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Hon. J. L. M. Curry , LL.D., William Robertson Garrett , A. M. , Ph.D., Confederate Military History, a library of Confederate States Military History: Volume 1.1, Legal Justification of the South in secession, The South as a factor in the territorial expansion of the United States (ed. Clement Anselm Evans), Biographical: officers of civil and military organizations. (search)
pots for immediate transportation. After peace was restored he resumed engineering in Kentucky, was chief engineer of the Louisville, Cincinnati and Lexington railroad, built the Short Line to Cincinnati, was city engineer of Louisville, and from 1871 was chief engineer of the Lexington and Big Sandy railroad until his death, which occurred in West Virginia, April 7, 1880. Josiah Gorgas Josiah Gorgas, distinguished as chief of ordnance of the Confederate States, was born in Dauphin county, Pennsylvania, July 1, 1818. He was graduated at West Point as No. 6 in the class of 1841, and was assigned to the ordnance department of the United States army. In 1845-46 he was in Europe on leave of absence for the study of his profession in foreign lands, and in the year following his return he went into active service in the Mexican war. March 3, 1847, he was promoted firstlieu-tenant. He served with distinction in the siege of Vera Cruz and was subsequently in charge of the ordnance d
Southern Historical Society Papers, Volume 13. (ed. Reverend J. William Jones), A sketch of the life of General Josiah Gorgas, Chief of Ordnance of the Confederate States. (search)
c. This fact will be recognized by those best acquainted with him, as entirely consonant with his character. His energy, activity, and great ability impressed all persons who were brought into intercourse with him, and they knew and felt his power. With the general public he was shrinking and modest to the last degree, so that his name was not discussed, and his wonderful capacity was not seen nor felt, except in the active discharge of his duties. General Gorgas was born in Dauphin county, Pennsylvania, on the 1st day of July, 1818, and entered the United States Military Academy at West Point on the 1st of July, 1837, and graduated No. 6 in the class of 1841. His rank in his class entitled him to position in the Engineer or Ordnance Departments, and he was immediately placed on duty as an ordnance officer, and served as such until 1845, when leave of absence was granted to him in order that he might go to Europe to pursue his profession there, and examine the arsenals and arms
Burglars in high life. --We learn from the Carlisle (Pa.) papers that several students in Dickinson College have, for some time past, been playing the part of burglars in that town, and operated quite extensively. The American Volunteer speaks of the detection and exposure of the "upper ten" burglars, and the mod us operandi by which they obtained supplies of jewelry, cigars and tobacco, pistols and knives, and other "luxuries." One of the burglarious gang is the son of a prominent and highly respectable citizen of Dauphin county, and another belongs to an aristocratic Carlisle family.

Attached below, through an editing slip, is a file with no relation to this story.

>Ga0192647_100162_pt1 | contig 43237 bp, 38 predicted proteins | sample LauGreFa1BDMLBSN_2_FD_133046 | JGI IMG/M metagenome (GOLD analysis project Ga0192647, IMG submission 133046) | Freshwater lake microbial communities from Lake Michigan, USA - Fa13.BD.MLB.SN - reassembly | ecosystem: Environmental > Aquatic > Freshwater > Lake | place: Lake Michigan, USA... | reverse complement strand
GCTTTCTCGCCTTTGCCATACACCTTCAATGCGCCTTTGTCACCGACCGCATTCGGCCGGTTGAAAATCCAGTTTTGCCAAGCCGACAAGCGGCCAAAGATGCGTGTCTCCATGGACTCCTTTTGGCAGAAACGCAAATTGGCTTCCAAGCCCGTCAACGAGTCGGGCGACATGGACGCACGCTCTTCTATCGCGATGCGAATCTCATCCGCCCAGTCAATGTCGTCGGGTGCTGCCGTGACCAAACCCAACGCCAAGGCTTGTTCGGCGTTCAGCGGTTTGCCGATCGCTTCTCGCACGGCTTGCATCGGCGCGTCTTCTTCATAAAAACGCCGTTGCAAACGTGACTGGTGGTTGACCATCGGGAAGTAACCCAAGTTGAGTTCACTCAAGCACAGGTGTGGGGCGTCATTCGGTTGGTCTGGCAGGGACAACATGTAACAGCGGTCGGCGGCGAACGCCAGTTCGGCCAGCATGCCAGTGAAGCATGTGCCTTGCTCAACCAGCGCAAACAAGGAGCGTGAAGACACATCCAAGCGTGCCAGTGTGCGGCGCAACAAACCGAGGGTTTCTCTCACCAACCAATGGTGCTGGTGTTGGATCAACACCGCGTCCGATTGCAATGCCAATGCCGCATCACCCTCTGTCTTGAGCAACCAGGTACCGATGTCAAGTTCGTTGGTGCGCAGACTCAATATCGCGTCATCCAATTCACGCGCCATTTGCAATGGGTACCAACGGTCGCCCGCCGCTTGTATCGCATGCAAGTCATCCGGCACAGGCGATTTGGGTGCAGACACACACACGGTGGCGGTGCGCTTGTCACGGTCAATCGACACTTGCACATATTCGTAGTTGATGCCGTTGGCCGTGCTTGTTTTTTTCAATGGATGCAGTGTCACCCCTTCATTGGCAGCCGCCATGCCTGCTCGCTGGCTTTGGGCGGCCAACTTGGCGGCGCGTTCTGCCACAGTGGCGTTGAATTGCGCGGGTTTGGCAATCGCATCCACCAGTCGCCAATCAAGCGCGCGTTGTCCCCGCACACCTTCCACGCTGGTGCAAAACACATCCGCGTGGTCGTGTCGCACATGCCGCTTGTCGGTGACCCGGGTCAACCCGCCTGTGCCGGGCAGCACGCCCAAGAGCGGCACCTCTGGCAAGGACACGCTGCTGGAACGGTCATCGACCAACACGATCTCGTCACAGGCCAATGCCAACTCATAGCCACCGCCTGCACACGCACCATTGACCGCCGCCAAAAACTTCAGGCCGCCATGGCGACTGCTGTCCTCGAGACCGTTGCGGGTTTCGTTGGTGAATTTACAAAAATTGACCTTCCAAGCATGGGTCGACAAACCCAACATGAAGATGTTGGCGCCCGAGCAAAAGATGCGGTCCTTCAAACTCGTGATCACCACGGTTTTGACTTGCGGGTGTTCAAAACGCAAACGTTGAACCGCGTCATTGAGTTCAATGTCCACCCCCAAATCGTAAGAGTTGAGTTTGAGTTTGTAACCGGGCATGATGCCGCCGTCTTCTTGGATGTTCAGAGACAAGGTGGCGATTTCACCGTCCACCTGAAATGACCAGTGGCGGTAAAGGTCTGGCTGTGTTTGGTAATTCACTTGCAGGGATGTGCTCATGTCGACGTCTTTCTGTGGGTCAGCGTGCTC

Corporal C. W. Keefer, Co. K, Monticello, Indiana. Privates.--John Helson, Co. C, Marshall co., Ind.; J. W. Sparks, Co. I, Indianapolis, Ind.; John H. Andrews, Co. H, Rossville, Ill.; Robt. Inglis, Co. C, Marshall co., Ind.; F. F. B. Persons, Co. H, Hamilton co., Ind.; Elias Oxford, Co. H, Vermillion co., Ind.; G. W. Clark, Co. C. Marshall co., Ind.; Hiram Hyde, Co. I, Valparaiso, Ind.; Van Hinds, Co. K, White co., Ind.; Abel Oblenis, Co. C, Marshall co., Ind.; John Jones, Co. I, Dauphin co., Penn.; Jas. A. Meek, Co. H, Wabash co., Ind.; Michael Casper, Co. K, Jasper co., Ind.; John Musteo, Co. I, Switzerland; Noah Kelly, Co. K, White co., Ind.; J. A. Camingone, Co. F, Logansport, Ind.; W. P. Wendel, Co. H, Manchester Ind.; H. C. Wilkerson, Co. F, Logansport, Ind.; Jacob Rice, Co. I, Michigan City, Ind.; J. B. Smith, Co. K, White co., Ind.; F. B. Sackett, Co. H, Van Buren co., Ind.; J. C. Kerns, Co. H, Logansport, Ind.; H. Watson, sutler's clerk, Wabash co., Ind.; Wm. Vagel, cook
carried, and told Downey that he was prepared to defend himself; whereupon Downey drew a knife and stabbed Saunders in the threat, the blood gushing freely. By that time a crowed had attracted by the noise. Downey was arrested and taken before Alderman Kline, where, I believe, the above facts were elicited. Saunders was taken to the residence of a physician, where he lies in a critical condition, his life being despaired of. Downey is now in prison. committed for a hearing in the Dauphin County Court. He is dressed in plan, coarse clothing, and has the looks of a rough Western of Southern man, and I understand is from Baltimore, some say New York. A Yankee Abroad giving the effect of the proclamation. The New York Worldsays the following in an extract from a letters written by an American gentleman of the highest character and positions, now resident in Europe, always unwavering in his devotion to the Government and hitherto a faithful supporter of the administration